Quick Bit: After three periods, there are different sets of rules for the regular season and playoffs in the NHL.
There is nothing more entertaining in sports than overtime hockey.
The NHL is one of the most entertaining leagues in the world. From the speed to the skill to the physicality, hockey provides must-watch entertainment every night. However, the sudden-death factor in overtime adds added tension and suspense, as clubs go up and down the ice with scoring chances on each end.
Since the NHL established the 3-on-3 format in overtime for the regular season, it has provided a plethora of highlights, whether that be crazy goals to end a game or sensational defensive stops to keep the contest alive.
And of course, when it comes to the postseason, is there anything better than overtime playoff hockey?
There are a few differences between overtime rules in the regular season and the playoffs. For those who aren’t clear on how overtime works in the NHL, here is an explainer on what happens if a game is tied after regulation in the regular season and playoffs.
NHL overtime rules
The NHL has gone through a number of changes to its overtime format.
Before the 2015-16 season, the league adopted the 3-on-3 OT. The AHL and ECHL had used this format before the NHL decided to implement it in place of 4-on-4.
The full section of the NHL rulebook on overtime can be found here.
NHL overtime rules for preseason and regular season
Teams play a five-minute overtime period of 3-on-3 hockey
The OT period is played sudden-death style, so the first team to score wins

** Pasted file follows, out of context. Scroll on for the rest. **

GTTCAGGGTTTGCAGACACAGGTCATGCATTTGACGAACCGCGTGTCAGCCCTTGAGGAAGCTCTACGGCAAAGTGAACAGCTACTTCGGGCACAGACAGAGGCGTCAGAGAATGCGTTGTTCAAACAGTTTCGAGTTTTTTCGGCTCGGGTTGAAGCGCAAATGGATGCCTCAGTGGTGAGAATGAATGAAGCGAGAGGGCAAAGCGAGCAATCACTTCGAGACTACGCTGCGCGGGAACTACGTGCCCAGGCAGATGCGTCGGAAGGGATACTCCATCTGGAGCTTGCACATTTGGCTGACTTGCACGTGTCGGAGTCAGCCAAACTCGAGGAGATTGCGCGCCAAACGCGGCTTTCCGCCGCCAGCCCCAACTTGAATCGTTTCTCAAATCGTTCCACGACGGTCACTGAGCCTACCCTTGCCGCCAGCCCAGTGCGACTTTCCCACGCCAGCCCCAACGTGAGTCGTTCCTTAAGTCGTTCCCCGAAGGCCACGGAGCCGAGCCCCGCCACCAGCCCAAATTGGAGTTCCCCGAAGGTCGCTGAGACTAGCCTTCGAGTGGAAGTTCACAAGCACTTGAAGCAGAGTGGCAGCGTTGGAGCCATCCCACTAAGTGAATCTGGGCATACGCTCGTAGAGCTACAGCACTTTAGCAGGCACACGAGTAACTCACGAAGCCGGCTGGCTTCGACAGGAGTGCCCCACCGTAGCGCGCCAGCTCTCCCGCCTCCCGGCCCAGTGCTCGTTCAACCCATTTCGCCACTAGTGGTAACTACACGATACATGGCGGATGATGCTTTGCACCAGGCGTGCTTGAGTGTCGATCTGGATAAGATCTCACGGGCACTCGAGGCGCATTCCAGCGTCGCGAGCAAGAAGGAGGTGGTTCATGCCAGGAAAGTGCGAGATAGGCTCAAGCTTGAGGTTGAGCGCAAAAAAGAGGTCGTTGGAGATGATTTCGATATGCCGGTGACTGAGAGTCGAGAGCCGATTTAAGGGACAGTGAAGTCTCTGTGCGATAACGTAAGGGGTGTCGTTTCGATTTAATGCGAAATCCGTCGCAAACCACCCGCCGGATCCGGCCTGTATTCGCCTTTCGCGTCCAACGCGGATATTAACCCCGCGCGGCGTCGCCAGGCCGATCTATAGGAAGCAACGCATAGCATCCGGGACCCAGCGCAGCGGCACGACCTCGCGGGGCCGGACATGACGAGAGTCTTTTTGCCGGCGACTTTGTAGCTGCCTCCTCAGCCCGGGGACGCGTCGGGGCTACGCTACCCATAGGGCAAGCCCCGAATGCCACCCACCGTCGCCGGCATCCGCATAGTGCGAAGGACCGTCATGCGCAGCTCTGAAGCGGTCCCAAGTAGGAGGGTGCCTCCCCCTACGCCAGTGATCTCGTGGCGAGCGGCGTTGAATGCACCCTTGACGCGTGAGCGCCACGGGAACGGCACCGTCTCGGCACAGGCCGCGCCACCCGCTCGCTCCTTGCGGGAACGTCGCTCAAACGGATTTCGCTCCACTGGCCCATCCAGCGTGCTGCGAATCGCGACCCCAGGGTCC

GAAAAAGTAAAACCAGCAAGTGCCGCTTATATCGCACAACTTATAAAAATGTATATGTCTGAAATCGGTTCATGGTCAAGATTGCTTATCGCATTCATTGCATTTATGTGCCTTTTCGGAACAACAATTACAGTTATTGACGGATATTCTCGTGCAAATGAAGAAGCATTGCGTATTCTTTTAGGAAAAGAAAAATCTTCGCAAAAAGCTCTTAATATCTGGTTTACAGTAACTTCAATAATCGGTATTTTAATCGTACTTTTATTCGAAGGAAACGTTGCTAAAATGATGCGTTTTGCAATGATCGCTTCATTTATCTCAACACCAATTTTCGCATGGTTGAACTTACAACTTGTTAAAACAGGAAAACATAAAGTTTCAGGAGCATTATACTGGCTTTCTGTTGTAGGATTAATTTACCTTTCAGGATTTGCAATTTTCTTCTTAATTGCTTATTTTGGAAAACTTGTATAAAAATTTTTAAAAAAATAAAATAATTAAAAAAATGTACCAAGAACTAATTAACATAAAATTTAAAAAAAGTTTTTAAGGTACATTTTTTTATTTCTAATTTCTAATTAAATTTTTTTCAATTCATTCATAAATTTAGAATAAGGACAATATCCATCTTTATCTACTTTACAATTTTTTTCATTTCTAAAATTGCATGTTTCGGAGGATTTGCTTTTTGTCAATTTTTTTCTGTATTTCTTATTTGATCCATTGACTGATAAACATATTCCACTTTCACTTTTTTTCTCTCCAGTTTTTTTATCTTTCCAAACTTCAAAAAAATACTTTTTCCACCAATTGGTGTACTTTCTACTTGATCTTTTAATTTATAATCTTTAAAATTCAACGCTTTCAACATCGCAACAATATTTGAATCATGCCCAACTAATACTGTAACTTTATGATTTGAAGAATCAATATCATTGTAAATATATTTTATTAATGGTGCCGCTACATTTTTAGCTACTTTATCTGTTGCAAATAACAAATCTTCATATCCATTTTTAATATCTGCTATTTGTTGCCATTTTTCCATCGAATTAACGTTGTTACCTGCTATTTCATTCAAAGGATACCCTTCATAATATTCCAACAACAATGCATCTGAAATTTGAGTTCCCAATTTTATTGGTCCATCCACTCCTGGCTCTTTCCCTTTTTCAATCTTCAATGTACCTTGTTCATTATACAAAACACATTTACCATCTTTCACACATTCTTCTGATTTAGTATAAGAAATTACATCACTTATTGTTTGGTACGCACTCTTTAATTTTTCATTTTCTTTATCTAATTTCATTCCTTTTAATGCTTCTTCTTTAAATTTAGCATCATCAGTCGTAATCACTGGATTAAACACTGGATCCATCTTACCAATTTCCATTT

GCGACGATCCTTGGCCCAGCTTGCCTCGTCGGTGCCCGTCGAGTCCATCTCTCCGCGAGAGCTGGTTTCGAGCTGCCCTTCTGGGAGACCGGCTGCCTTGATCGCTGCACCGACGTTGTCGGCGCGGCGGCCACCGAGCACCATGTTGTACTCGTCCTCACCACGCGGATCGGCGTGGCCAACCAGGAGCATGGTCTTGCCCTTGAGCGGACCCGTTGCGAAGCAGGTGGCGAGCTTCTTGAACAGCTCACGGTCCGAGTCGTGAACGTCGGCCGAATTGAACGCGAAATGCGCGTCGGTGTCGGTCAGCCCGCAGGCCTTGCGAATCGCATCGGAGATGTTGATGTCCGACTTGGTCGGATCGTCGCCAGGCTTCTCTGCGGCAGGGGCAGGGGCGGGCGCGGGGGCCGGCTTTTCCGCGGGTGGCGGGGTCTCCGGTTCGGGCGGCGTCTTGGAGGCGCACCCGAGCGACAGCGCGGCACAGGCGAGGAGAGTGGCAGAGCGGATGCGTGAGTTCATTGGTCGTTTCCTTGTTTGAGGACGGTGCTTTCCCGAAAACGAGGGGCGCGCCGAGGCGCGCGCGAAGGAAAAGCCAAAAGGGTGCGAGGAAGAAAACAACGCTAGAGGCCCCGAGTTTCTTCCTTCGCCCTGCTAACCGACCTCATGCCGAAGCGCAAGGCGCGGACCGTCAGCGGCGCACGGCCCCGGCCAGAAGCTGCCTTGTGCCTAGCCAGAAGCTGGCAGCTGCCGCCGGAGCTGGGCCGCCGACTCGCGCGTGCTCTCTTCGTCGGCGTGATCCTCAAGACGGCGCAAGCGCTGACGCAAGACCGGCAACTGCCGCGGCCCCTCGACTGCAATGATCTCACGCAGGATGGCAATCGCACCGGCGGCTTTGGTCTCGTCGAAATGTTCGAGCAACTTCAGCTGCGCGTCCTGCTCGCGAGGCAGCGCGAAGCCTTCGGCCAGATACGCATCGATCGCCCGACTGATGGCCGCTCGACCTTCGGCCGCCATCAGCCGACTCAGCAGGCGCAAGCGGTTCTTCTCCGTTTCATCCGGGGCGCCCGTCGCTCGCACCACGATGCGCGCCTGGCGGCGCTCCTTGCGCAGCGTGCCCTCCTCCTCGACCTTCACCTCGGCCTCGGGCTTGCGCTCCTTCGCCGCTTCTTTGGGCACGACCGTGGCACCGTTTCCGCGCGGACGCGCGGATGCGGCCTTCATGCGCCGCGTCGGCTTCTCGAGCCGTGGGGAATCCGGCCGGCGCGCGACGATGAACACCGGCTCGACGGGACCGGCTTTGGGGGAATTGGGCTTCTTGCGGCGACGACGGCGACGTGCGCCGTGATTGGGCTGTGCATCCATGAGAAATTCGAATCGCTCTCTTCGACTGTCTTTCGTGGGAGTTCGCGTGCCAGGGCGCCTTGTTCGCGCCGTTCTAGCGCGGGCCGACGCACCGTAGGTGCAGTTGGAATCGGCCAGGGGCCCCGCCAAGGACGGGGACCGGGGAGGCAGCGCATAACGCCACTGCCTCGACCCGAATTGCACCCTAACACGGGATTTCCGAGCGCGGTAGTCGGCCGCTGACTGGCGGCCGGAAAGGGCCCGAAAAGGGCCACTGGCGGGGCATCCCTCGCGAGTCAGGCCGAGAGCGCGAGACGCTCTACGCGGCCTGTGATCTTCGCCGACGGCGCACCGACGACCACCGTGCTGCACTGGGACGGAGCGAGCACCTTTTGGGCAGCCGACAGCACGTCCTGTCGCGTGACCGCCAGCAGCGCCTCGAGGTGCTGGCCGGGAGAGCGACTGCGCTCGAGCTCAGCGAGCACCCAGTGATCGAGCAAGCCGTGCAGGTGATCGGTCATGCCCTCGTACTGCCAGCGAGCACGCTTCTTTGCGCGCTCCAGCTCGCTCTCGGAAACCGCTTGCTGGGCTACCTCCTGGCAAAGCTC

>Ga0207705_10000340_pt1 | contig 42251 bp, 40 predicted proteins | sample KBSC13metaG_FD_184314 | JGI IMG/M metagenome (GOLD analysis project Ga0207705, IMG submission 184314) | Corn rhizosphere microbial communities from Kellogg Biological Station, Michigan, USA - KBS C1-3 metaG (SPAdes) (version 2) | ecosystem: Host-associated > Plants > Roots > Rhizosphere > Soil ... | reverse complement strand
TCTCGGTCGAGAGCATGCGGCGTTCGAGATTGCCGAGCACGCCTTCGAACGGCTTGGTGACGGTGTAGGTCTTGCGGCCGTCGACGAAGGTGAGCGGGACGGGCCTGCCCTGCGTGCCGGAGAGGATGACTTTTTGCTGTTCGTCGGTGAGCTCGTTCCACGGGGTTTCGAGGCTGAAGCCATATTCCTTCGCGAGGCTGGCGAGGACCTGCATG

After the five minutes, if no one has scored, the game goes to a shootout
Each team selects three shooters to go for the three rounds of the shootout. Each team shoots once per round
The team with the most goals scored after the three rounds wins the game
If the teams score the same amount of goals in the three rounds, then it goes round by round until one team scores and the other does not
NHL overtime rules for playoff games
If the game is tied after regulation, the teams will play another full 20-minute period of overtime at 5-on-5 hockey
It is once again sudden-death style, so the first team to score wins the game
If no one scores in the first OT period, the game continues into a second, and a third, and so on and so forth until a team scores to win it
History of NHL overtime rules
The NHL utilized a 5-on-5, 20-minute overtime period in 1921 before slimming it down to 10 minutes in 1927. At the time, the league still used the sudden-death format.
In 1928, the league changed to non-sudden death, meaning the period would run for the entire 10 minutes, no matter if a goal was scored. If the game remained tied at the end of OT, it was declared a draw.
In 1942, due to wartime restrictions with train schedules, overtime was eliminated from regular-season play. Any game tied after regulation would end in a tie, however, in the playoffs, the league continued to have 20-minute sudden-death OT periods.
The NHL reimplemented the OT period, in the regular season over 40 years later, this time with a five-minute, sudden-death period. The league continued with the 5-on-5 format until 1999, when it changed to 4-on-4 play for the regular season.
It was also the same season that teams got a point if they lost in OT and two points for winning. If no team scored in OT, both teams earned a point.
The shootout was put in place in 2005 after the NHL lockout. If no team scored in the overtime frame, then a shootout would decide the winner. This eliminated ties completely in the game of hockey.
Finally, the current 3-on-3 format was adopted in 2015, and there have been no plans on going away from it.
Originally found on Sporting News Read More